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Text For The Month / Monatsspruch

Texts for the months of August and September 2017
Monatssprüche für August und September 2017


August 2017

To this day I have had the help that comes from God, and so I stand here testifying both to small and great. Acts 26.22

This choice of text I find most unusual and at the same time obvious.

The unusual: It is neither a prophesy of godly things to come, nor an appeal or reminder regarding our conduct as Christians. It does not help in pastoral care. It is foremost a testimony, which can, on the face of it, be attributed to any number of persons, past and present, of any religious background, who have faith in the one God. The anonymity of the testimony can only be overcome by consulting the Bible reference in its context. And who in this, our hectic life, has the time or inclination for an in-depth study of even this small part of early church history? But here at least a few points: The book of Acts (of the Apostles) is the only, and therefore important link between the Gospel and the account of life in the early Christian Church as preserved in the Epistles. Our text is taken from a dramatic confrontation between Festus, a Roman governor of Judaea, who had enlisted the support of Agrippa, the grandson of Herod the Great and last King of the Roman province of Judea, and their prisoner, the Apostle Paul, a Jew, belonging to the Pharisees, a religious elite within the mainstream 1st century Judaism. Paul, after his conversion to Christianity and his consequent mission amongst his fellow Jews and most notably the peoples in the Gentile world, had gained powerful and deadly enemies within his own class in Jerusalem. As a Roman citizen, Paul appealed directly to the judgement of the Emperor in Rome. And Festus could not send Paul to Rome without a plausible charge against him. In this he had great difficulties, hence the above referred to interrogation. Paul’s judges, these prominent leaders, are neither qualified nor willing to make an informed judgement. They fall back on ridicule, making light and calling knowledge mockingly madness. A practice sadly effective in conflicts to this day. The outcome was a foregone conclusion; Paul was taken a prisoner to Rome, where he spent two years under house arrest.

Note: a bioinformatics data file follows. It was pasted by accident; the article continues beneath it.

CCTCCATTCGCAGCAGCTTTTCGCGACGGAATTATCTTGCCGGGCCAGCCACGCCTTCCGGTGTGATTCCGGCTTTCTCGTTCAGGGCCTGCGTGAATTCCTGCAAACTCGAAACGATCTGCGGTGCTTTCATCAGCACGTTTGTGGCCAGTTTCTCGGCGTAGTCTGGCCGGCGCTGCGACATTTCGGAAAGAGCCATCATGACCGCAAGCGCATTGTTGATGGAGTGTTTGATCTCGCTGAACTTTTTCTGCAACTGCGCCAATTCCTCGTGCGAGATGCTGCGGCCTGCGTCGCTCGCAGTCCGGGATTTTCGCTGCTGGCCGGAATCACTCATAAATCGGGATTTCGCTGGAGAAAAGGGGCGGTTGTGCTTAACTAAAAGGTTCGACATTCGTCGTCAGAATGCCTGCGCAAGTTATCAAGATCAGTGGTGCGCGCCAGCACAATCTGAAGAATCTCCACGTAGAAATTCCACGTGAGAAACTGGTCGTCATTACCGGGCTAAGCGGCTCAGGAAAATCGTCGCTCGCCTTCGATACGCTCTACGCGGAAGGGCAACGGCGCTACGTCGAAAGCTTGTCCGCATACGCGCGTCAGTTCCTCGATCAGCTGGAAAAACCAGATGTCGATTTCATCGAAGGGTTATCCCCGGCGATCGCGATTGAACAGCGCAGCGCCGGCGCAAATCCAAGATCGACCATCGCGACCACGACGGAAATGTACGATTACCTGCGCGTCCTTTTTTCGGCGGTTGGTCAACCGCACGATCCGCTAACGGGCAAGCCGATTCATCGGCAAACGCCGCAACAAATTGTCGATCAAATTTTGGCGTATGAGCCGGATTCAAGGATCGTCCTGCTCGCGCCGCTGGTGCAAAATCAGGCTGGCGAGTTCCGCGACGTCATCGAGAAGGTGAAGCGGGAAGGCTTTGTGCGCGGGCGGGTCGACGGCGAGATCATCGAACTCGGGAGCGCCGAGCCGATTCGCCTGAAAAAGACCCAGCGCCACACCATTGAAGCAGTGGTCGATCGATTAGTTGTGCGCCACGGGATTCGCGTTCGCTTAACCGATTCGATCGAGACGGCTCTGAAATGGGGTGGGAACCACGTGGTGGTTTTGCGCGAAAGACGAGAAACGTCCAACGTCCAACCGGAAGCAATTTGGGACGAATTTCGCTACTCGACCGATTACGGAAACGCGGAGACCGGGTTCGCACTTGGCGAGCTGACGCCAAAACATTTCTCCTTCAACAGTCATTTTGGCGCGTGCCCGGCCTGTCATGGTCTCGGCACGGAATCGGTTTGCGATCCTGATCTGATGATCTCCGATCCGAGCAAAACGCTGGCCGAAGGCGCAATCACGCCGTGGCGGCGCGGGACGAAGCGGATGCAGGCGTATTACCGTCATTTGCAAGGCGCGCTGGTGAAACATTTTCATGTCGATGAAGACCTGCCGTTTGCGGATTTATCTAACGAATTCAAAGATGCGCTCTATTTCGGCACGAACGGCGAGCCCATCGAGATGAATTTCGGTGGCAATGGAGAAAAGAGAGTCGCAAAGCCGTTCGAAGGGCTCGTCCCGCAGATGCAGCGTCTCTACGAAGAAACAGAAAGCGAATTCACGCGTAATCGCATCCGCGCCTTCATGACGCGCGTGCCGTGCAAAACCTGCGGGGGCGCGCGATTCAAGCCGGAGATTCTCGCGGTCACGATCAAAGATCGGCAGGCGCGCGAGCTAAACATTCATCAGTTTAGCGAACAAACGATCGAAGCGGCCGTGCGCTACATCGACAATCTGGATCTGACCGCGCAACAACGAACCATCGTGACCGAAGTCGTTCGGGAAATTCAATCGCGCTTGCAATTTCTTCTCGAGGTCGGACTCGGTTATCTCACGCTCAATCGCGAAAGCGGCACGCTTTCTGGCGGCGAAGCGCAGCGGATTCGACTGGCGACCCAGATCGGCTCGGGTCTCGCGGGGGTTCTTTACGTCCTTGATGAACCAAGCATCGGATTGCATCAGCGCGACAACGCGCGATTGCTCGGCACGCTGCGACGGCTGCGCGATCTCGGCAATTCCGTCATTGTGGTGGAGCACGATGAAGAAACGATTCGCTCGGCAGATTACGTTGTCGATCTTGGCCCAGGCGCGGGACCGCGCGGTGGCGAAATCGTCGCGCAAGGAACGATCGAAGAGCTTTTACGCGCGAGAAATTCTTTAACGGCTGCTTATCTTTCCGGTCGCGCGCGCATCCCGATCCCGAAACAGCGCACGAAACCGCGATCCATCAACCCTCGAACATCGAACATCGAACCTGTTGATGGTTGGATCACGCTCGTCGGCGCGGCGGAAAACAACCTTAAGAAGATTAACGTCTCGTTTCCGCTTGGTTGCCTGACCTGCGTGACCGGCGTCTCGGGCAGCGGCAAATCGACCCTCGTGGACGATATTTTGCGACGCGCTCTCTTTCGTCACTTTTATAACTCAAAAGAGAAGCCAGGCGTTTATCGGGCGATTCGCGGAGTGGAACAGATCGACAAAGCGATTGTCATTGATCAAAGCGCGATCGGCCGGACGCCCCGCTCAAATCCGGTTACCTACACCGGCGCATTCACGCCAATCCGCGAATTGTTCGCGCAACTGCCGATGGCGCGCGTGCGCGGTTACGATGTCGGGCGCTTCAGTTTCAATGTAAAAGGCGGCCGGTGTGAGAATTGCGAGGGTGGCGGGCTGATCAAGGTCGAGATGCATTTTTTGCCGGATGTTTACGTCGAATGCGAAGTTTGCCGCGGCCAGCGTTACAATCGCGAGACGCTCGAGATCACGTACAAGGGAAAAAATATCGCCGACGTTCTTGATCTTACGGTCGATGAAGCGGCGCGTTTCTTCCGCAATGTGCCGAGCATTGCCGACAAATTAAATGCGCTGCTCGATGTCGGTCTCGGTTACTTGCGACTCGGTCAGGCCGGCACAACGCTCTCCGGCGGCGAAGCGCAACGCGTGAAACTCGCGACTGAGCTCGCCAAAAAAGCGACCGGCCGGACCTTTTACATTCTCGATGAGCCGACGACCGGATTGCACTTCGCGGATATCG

It is now over 50 years ago that the venerable old Rabbi Dr. Salzberger, in a Faith Talk at the German YMCA, demonstrated the Apostle Paul’s good standing in Judaism. And several references in Acts support that Paul remained a Jewish Pharisee, even as a Christian leader and missionary, all his life. An in-depth study can be found on “Paul the Apostle and Judaism” in Wikipedia.